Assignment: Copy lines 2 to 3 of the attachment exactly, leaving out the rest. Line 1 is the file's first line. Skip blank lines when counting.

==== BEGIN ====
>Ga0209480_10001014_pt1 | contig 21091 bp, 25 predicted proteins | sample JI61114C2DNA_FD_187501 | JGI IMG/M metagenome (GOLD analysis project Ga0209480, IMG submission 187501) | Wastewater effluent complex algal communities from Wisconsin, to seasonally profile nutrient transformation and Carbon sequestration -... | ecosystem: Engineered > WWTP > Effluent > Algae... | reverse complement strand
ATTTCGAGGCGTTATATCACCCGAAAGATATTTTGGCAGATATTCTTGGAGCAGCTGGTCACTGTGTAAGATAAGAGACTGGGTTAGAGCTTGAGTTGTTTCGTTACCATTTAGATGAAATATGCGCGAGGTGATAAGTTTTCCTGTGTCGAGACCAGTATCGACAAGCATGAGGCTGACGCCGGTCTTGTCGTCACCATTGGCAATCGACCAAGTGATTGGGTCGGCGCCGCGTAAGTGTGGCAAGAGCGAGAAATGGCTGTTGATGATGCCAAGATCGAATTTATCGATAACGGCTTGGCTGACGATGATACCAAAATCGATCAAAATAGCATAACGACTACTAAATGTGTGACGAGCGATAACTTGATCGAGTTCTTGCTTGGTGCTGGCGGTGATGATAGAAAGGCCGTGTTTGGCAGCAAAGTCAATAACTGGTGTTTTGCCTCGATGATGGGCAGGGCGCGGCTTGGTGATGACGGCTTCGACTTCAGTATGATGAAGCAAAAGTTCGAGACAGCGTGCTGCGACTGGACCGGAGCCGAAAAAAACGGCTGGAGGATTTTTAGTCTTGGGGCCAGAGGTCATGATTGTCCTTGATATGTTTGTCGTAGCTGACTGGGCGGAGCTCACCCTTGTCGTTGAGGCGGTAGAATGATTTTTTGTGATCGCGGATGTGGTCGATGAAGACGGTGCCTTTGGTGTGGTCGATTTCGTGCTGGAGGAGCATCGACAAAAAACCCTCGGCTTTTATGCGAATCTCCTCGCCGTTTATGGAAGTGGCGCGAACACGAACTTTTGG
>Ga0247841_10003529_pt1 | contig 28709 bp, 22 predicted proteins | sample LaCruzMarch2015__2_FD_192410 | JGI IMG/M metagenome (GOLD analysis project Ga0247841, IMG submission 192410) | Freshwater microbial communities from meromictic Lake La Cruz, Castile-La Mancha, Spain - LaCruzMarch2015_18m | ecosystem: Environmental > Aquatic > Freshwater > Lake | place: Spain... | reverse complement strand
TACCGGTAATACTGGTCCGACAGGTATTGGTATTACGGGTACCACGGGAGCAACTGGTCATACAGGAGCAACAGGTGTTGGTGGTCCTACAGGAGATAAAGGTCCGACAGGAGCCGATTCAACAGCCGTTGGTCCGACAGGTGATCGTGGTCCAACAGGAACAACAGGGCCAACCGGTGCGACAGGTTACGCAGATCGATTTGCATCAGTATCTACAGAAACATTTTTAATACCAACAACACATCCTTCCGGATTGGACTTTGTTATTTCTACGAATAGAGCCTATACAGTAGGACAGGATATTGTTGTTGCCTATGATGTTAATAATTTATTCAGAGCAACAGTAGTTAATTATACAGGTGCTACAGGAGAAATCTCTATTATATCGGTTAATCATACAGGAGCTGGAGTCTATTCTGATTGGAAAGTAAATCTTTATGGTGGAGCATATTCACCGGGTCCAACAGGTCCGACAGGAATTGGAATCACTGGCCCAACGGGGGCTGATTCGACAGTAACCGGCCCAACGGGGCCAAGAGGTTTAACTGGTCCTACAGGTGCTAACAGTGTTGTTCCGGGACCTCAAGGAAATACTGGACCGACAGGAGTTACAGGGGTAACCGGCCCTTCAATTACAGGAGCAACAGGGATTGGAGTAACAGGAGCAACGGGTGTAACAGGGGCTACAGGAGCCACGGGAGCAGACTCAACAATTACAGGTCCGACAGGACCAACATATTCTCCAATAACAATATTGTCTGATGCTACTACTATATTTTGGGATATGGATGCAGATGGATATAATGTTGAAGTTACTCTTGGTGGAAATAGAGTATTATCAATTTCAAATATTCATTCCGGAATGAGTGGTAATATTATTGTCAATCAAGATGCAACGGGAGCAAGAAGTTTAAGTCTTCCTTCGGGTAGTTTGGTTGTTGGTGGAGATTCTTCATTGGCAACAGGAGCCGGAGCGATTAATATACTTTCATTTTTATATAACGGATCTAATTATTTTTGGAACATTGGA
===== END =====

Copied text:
ATTTCGAGGCGTTATATCACCCGAAAGATATTTTGGCAGATATTCTTGGAGCAGCTGGTCACTGTGTAAGATAAGAGACTGGGTTAGAGCTTGAGTTGTTTCGTTACCATTTAGATGAAATATGCGCGAGGTGATAAGTTTTCCTGTGTCGAGACCAGTATCGACAAGCATGAGGCTGACGCCGGTCTTGTCGTCACCATTGGCAATCGACCAAGTGATTGGGTCGGCGCCGCGTAAGTGTGGCAAGAGCGAGAAATGGCTGTTGATGATGCCAAGATCGAATTTATCGATAACGGCTTGGCTGACGATGATACCAAAATCGATCAAAATAGCATAACGACTACTAAATGTGTGACGAGCGATAACTTGATCGAGTTCTTGCTTGGTGCTGGCGGTGATGATAGAAAGGCCGTGTTTGGCAGCAAAGTCAATAACTGGTGTTTTGCCTCGATGATGGGCAGGGCGCGGCTTGGTGATGACGGCTTCGACTTCAGTATGATGAAGCAAAAGTTCGAGACAGCGTGCTGCGACTGGACCGGAGCCGAAAAAAACGGCTGGAGGATTTTTAGTCTTGGGGCCAGAGGTCATGATTGTCCTTGATATGTTTGTCGTAGCTGACTGGGCGGAGCTCACCCTTGTCGTTGAGGCGGTAGAATGATTTTTTGTGATCGCGGATGTGGTCGATGAAGACGGTGCCTTTGGTGTGGTCGATTTCGTGCTGGAGGAGCATCGACAAAAAACCCTCGGCTTTTATGCGAATCTCCTCGCCGTTTATGGAAGTGGCGCGAACACGAACTTTTGG
>Ga0247841_10003529_pt1 | contig 28709 bp, 22 predicted proteins | sample LaCruzMarch2015__2_FD_192410 | JGI IMG/M metagenome (GOLD analysis project Ga0247841, IMG submission 192410) | Freshwater microbial communities from meromictic Lake La Cruz, Castile-La Mancha, Spain - LaCruzMarch2015_18m | ecosystem: Environmental > Aquatic > Freshwater > Lake | place: Spain... | reverse complement strand